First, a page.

I am afraid that you either did not read post #4 or did not understand it; I probably was not clear enough.
I tried to answer your questions in that post. I apologize if I was not clear enough for you to understand. I will try again, and be more direct and clear where possible.Yes, you are completely misguided and wrong regarding the "1200 watts". NOT correct.
First of all, you would need 1200 watts of amplifier power to hook up to them before you could find out if they could handle it. Speakers don't make power; an amplifier must supply it to them.
The 1200 watt number is an attempt to imply that those speakers can put out 1200 watts of audio power IF you hooked amplifiers that big to them
(which is extremely unlikely), but that is WAY more than they actually CAN put out; that is total bull-crap! If you ever had amplifiers big enough to apply 1200 watts to them, they would certainly go up in smoke in less than one second when you did it!As a matter of fact, 1200 watts of actual audio power in most rooms would quite possibly damage your ears (and it would take 200-500 pounds of HUGE speakers to produce it, NOT some dinky little speakers like you have).
It's like if you went to buy a little economy car and it had a sign on it saying "Never drive this car over 200 miles per hour!". Pure nonsense!
The only power rating that is meaningful to you is the rated RMS output power of the audio amplifiers of the receiver.The Yamaha RX-667 has 90 watts maximum undistorted power per channel, with 2 channels fully driven. This is all you care about as far as power is concerned. This is probably all the power you will need for most HT listening with almost any speakers.
The 630 watt number is simply 90 watts per channel multiplied by 7 channels, but in reality your receiver is not capable of supplying 90 watts to all 7 channels at once, so that is only a nonsense number. It has nothing to do with reality.
The RX-667 can put out 90 watts to one or two channels at the same time, but there is no way it can supply all 7 at once with that much power, because the main power supply that runs the amplifiers is only able to put out 400 watts or so (not 630).
Do you care? Maybe. Maybe not. Most people will never have any problem with that
because they will never turn it up loud enough to exceed the 400 watts actually available from the receiver power supply. All seven channels do not normally operate at or near maximum power all at once.
In normal listening you are probably only supplying 1 to 10 watts of power to each speaker. Really cranking it up to high volumes can make that go way up in a hurry though.
Some people MAY find their receiver runs out of power at very high volumes if they really crank it up high, and the sound gets very distorted .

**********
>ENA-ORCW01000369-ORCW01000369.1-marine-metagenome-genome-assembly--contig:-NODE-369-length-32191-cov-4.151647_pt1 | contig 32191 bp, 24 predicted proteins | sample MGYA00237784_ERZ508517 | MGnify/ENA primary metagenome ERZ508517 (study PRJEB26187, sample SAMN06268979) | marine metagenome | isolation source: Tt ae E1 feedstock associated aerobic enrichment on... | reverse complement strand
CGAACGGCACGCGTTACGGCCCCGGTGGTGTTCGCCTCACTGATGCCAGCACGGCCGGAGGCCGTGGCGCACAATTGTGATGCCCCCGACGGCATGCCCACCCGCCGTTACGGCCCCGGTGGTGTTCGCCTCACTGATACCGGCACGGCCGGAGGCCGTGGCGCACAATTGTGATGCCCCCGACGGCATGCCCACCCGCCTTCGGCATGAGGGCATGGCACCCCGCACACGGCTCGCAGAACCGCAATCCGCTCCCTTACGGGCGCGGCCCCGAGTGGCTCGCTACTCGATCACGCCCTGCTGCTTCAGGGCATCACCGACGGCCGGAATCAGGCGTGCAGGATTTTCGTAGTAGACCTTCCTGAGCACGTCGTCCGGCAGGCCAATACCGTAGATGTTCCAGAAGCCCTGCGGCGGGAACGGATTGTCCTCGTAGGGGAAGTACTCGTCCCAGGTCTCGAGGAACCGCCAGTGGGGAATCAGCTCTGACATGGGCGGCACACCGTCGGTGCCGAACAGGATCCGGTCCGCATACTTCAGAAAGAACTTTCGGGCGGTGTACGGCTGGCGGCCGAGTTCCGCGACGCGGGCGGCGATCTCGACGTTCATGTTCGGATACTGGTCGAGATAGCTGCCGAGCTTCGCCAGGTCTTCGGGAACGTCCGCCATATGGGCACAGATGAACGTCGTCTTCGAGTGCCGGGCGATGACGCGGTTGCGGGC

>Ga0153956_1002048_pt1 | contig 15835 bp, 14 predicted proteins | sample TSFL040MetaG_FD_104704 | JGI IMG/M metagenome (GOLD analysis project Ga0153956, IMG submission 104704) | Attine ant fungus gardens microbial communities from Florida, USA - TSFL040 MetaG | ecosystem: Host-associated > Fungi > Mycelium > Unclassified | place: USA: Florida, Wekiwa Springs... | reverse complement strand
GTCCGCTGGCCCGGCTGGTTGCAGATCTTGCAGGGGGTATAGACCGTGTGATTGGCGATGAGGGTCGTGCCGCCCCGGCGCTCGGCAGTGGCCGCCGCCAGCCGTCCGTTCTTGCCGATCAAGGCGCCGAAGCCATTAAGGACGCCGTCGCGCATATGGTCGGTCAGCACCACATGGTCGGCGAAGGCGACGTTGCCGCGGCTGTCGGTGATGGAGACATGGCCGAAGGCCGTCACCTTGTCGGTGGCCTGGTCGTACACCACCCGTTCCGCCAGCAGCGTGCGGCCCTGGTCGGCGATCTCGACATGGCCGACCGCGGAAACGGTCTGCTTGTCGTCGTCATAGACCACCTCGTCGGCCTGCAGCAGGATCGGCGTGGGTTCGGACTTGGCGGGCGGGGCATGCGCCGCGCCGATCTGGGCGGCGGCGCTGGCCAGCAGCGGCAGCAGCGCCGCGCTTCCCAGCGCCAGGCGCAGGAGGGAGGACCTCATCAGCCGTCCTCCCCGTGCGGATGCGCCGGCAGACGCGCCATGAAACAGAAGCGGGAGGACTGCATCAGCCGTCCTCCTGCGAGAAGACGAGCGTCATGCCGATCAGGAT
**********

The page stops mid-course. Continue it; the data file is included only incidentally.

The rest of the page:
In that case they are trying to push more power to the speakers than the receiver can give; the power supply is saying "NO...I can't do it!"
If this is a problem, the way to fix it is by adding another 2 (or 3) channel power amplifier
to your system. What you do then to hook it up
is hook the PRE OUT jacks of the receiver's front 2 (or 3) channels to the inputs of the new amplifier channels and hook the front speakers to the new amplifiers. Now the new amplifiers power the front speakers and the receiver only has to power the other 5 (or 4) speakers.
That makes it MUCH less likely that the receiver will run out of power at high volume.
The subwoofer normally has its own built-in amplifier to run it, so in that case it needs no power from the receiver; just a connection.I am fairly sure that I answered every question this time, but please ask more questions if anything is still unclear.
Originally Posted by djalali59
First of all, thank you to everyone who has responded so far.
I appreciate the information you have given me thus far, but unfortunately, my main questions are still unanswered. What I meant in my original post was this: on the Panasonic "home theater in a box" link I shared (the current system I OWN right now
), it said the total output power was 1200W. Unless I am completely misguided, this determines the loudness and overall power of total system when cranked to full volume, correct?
But now, when I am shopping around for receivers, they seem to have total output powers that are much much lower than my current system (i.e. the Yamaha receiver I shared had a total of 630W output power). So does this mean that if I use that receiver for my setup, 630W is the maximum output?
Or is there something else involved that I am not aware of?
My current knowledge is simply this: You buy a receiver, speakers, and a sub woofer, and connect them. Is there something else you add to the system to increase the power? Do you use an amplifier? How does that amplifier connect to your system / what does it do?